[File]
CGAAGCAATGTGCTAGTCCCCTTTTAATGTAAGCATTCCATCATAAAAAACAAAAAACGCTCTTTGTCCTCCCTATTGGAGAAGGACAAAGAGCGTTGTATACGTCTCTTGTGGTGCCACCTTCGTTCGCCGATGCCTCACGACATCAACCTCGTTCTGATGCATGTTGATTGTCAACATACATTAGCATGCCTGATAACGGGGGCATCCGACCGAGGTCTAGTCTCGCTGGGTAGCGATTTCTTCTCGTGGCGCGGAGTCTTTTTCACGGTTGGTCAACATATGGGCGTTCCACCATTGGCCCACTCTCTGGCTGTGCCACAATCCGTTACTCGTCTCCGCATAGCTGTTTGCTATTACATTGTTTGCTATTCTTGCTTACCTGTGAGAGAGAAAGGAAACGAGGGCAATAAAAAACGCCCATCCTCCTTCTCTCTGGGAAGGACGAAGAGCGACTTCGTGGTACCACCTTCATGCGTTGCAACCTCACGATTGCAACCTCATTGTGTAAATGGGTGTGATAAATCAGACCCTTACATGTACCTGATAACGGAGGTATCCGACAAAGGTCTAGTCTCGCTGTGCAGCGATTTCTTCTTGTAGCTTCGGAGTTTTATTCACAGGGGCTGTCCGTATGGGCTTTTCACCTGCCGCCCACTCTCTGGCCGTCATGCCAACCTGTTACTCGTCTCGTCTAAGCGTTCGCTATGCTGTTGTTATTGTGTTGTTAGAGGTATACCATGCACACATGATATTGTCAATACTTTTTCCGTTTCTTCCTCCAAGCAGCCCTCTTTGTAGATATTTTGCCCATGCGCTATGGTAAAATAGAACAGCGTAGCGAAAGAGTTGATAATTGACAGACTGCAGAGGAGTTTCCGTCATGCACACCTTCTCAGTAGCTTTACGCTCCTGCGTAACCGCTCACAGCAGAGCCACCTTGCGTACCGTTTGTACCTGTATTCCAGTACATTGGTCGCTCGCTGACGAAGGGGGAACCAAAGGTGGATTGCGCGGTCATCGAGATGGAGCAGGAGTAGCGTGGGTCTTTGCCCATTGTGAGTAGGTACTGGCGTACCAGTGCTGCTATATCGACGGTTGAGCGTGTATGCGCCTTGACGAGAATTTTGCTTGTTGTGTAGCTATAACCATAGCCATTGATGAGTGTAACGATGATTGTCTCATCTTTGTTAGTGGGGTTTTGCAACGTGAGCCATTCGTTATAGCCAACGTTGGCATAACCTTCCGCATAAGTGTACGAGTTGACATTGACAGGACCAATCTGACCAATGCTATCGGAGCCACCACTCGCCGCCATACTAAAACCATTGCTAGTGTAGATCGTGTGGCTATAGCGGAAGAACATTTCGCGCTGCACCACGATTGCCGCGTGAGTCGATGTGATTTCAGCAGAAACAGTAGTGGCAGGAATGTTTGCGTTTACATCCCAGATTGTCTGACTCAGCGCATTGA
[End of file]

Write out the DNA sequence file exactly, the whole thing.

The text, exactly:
CGAAGCAATGTGCTAGTCCCCTTTTAATGTAAGCATTCCATCATAAAAAACAAAAAACGCTCTTTGTCCTCCCTATTGGAGAAGGACAAAGAGCGTTGTATACGTCTCTTGTGGTGCCACCTTCGTTCGCCGATGCCTCACGACATCAACCTCGTTCTGATGCATGTTGATTGTCAACATACATTAGCATGCCTGATAACGGGGGCATCCGACCGAGGTCTAGTCTCGCTGGGTAGCGATTTCTTCTCGTGGCGCGGAGTCTTTTTCACGGTTGGTCAACATATGGGCGTTCCACCATTGGCCCACTCTCTGGCTGTGCCACAATCCGTTACTCGTCTCCGCATAGCTGTTTGCTATTACATTGTTTGCTATTCTTGCTTACCTGTGAGAGAGAAAGGAAACGAGGGCAATAAAAAACGCCCATCCTCCTTCTCTCTGGGAAGGACGAAGAGCGACTTCGTGGTACCACCTTCATGCGTTGCAACCTCACGATTGCAACCTCATTGTGTAAATGGGTGTGATAAATCAGACCCTTACATGTACCTGATAACGGAGGTATCCGACAAAGGTCTAGTCTCGCTGTGCAGCGATTTCTTCTTGTAGCTTCGGAGTTTTATTCACAGGGGCTGTCCGTATGGGCTTTTCACCTGCCGCCCACTCTCTGGCCGTCATGCCAACCTGTTACTCGTCTCGTCTAAGCGTTCGCTATGCTGTTGTTATTGTGTTGTTAGAGGTATACCATGCACACATGATATTGTCAATACTTTTTCCGTTTCTTCCTCCAAGCAGCCCTCTTTGTAGATATTTTGCCCATGCGCTATGGTAAAATAGAACAGCGTAGCGAAAGAGTTGATAATTGACAGACTGCAGAGGAGTTTCCGTCATGCACACCTTCTCAGTAGCTTTACGCTCCTGCGTAACCGCTCACAGCAGAGCCACCTTGCGTACCGTTTGTACCTGTATTCCAGTACATTGGTCGCTCGCTGACGAAGGGGGAACCAAAGGTGGATTGCGCGGTCATCGAGATGGAGCAGGAGTAGCGTGGGTCTTTGCCCATTGTGAGTAGGTACTGGCGTACCAGTGCTGCTATATCGACGGTTGAGCGTGTATGCGCCTTGACGAGAATTTTGCTTGTTGTGTAGCTATAACCATAGCCATTGATGAGTGTAACGATGATTGTCTCATCTTTGTTAGTGGGGTTTTGCAACGTGAGCCATTCGTTATAGCCAACGTTGGCATAACCTTCCGCATAAGTGTACGAGTTGACATTGACAGGACCAATCTGACCAATGCTATCGGAGCCACCACTCGCCGCCATACTAAAACCATTGCTAGTGTAGATCGTGTGGCTATAGCGGAAGAACATTTCGCGCTGCACCACGATTGCCGCGTGAGTCGATGTGATTTCAGCAGAAACAGTAGTGGCAGGAATGTTTGCGTTTACATCCCAGATTGTCTGACTCAGCGCATTGA